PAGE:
Wednesday 22nd May 2019
6 – 8pm
at UW Architecture Hall, Room 147
Show Map
Put on by UW Department of Landscape Architecture, UW Landscape Architecture Professional Advisory Council
More info

How is water visualized and engaged in ways that lead to conditions of its excess and scarcity? What are the opportunities that its fluidity offers for new visualizations of terrain, design imagination, and design practice?

We live in the time of wetness, a wetness that is everywhere before it is water somewhere. It aligns us to a design imagination that accommodates fluidity, openness, and complexity. But it also pushes us to expose the deep-rooted landcentric imagination that has disciplined the world around us to subjugate water. It is a world that is unraveling before us. With rising seas, flooding cities, polluted rivers, piling wastes, and widening inequalities, we believe that ubiquitous wetness in place of the land-water binary holds the way forward. It is an exciting pre-disciplinary ground of design by which we re-articulate the past, experience the present, and envision the future.

This lecture is FREE and open to the public, but you are asked to register; registration will be available after April 15.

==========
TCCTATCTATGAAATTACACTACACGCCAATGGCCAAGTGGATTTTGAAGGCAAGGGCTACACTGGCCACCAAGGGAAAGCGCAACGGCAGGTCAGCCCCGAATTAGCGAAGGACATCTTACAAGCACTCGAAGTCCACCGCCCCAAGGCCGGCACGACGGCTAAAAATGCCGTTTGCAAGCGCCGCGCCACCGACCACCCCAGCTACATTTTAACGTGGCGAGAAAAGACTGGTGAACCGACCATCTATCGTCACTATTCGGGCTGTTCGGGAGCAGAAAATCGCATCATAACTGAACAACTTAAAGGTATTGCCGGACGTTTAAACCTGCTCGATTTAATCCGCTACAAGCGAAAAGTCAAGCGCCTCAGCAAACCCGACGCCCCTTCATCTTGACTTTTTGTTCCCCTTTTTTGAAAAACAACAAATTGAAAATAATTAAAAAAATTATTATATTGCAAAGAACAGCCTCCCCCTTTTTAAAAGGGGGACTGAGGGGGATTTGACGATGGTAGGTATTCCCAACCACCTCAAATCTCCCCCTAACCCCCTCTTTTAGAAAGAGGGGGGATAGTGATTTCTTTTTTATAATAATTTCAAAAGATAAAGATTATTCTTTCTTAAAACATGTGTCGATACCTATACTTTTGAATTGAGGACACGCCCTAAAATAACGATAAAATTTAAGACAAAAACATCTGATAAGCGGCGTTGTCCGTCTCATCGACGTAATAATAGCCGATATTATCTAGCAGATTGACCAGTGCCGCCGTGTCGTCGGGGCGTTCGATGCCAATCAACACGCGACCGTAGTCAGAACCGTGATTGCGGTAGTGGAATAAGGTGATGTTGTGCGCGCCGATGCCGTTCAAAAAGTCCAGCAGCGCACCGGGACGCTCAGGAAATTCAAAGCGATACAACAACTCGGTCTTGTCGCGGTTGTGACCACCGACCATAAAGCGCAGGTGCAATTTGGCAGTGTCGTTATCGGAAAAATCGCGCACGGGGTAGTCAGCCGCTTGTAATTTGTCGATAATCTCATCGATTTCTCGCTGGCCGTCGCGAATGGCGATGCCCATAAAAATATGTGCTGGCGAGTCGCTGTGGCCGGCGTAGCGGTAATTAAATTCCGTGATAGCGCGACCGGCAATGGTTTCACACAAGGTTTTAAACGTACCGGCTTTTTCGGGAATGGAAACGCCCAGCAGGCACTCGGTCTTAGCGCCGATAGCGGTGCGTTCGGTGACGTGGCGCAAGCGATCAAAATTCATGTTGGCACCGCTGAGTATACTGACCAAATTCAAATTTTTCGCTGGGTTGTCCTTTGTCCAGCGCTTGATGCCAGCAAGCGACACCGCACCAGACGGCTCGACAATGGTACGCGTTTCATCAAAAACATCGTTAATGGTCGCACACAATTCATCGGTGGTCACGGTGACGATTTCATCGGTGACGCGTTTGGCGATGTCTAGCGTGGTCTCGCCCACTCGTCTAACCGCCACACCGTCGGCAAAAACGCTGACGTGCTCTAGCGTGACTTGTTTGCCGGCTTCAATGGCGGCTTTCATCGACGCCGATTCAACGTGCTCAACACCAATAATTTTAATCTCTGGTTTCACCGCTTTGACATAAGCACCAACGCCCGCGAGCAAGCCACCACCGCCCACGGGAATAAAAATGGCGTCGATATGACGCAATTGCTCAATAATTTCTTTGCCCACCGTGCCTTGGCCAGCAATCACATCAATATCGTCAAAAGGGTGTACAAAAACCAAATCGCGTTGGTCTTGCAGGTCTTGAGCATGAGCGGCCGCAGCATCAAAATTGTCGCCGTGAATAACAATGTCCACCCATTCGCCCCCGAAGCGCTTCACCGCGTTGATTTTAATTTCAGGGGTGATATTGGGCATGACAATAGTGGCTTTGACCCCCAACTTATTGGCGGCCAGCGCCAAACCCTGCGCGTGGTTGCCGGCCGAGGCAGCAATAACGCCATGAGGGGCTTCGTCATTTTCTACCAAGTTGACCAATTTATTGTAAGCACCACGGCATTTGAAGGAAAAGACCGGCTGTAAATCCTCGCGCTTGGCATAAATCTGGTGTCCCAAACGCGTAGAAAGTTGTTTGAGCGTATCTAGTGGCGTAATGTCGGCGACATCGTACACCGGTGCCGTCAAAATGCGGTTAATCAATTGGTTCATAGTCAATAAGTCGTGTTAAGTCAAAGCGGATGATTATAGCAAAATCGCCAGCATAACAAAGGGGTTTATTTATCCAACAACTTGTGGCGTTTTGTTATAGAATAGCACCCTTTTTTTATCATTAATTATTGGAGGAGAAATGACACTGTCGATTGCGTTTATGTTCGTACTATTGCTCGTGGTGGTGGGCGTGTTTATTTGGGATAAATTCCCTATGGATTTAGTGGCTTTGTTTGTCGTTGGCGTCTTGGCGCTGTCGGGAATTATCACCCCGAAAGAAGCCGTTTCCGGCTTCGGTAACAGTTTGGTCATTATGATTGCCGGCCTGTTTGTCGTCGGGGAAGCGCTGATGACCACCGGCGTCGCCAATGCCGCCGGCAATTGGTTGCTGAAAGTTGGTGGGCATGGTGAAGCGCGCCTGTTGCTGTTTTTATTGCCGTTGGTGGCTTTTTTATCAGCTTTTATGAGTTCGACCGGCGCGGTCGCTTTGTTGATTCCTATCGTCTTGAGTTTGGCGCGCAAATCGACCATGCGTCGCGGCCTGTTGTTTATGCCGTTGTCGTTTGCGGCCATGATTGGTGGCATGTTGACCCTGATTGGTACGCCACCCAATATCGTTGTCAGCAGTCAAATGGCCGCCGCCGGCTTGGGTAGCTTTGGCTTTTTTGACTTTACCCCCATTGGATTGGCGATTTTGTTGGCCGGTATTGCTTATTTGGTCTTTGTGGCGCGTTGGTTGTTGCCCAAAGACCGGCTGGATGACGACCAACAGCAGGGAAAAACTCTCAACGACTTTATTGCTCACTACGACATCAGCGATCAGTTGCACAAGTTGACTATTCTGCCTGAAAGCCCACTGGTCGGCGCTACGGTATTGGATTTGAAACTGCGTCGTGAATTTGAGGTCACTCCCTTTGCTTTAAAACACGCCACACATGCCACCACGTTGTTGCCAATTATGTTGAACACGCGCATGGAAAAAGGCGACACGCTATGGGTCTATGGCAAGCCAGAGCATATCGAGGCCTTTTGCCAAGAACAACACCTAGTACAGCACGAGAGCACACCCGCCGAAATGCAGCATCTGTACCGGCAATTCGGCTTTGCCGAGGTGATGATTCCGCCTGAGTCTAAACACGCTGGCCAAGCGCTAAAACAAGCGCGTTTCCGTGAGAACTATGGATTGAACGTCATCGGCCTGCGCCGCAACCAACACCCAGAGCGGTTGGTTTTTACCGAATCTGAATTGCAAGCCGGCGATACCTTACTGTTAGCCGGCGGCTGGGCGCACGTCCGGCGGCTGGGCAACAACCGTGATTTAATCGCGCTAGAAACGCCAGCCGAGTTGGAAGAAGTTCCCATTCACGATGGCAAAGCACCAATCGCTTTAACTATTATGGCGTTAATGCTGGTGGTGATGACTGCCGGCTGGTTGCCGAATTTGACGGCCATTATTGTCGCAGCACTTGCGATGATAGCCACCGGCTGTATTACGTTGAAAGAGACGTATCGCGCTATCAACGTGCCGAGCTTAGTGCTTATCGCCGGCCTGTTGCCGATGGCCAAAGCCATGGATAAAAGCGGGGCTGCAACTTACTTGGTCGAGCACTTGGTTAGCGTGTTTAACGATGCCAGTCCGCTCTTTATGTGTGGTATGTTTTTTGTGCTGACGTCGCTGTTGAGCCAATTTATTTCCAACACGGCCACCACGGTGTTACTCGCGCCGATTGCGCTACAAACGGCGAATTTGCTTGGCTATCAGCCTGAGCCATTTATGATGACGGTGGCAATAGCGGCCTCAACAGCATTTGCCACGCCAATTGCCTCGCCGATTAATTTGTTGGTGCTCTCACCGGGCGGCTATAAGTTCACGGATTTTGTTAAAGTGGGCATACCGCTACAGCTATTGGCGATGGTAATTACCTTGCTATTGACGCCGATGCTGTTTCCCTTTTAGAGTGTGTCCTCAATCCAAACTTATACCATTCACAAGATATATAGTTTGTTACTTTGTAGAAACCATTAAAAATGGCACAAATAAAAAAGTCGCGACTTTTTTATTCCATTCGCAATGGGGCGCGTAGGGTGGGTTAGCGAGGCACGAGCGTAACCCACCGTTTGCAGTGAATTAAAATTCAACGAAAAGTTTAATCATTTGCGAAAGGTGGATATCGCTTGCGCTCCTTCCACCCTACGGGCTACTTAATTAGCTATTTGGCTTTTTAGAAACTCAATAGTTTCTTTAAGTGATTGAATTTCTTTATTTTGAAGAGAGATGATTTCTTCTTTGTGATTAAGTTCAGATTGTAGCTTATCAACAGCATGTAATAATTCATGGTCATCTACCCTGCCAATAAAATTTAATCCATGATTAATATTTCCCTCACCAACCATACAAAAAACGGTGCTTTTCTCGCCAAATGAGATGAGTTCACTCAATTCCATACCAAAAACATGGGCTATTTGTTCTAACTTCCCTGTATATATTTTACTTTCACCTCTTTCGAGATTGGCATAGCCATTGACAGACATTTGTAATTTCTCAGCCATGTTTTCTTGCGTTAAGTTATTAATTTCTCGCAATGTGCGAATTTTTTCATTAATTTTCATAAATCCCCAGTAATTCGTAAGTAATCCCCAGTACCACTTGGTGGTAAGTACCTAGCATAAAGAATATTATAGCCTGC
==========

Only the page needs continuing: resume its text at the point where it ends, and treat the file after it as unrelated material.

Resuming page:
One PDH (Professional Development Hour) via LA/CES wil lbe availabel for attendees.

Presenters
Dilip da Cunha and Anuradha Mathur work between Philadelphia and Bangalore. They are authors of Mississippi Floods: Designing a Shifting Landscape (2001), Deccan Traverses: the Making of Bangalore’s Terrain (2006) and Soak: Mumbai in an Estuary (2009), and co-editors of Design in the Terrain of Water (2014). Da Cunha’s new book The Invention of Rivers: Alexander’s Eye and Ganga’s Descent is forthcoming from University of Pennsylvania Press in 2018.

Mathur and da Cunha have received many awards and are regularly invited to present their work and ideas in academic and professional forums internationally. Most recently they were recipients of a 2017 Pew Fellowship Grant.

Dilip da Cunha, an architect and planner, teaches at Harvard University, and Columbia University.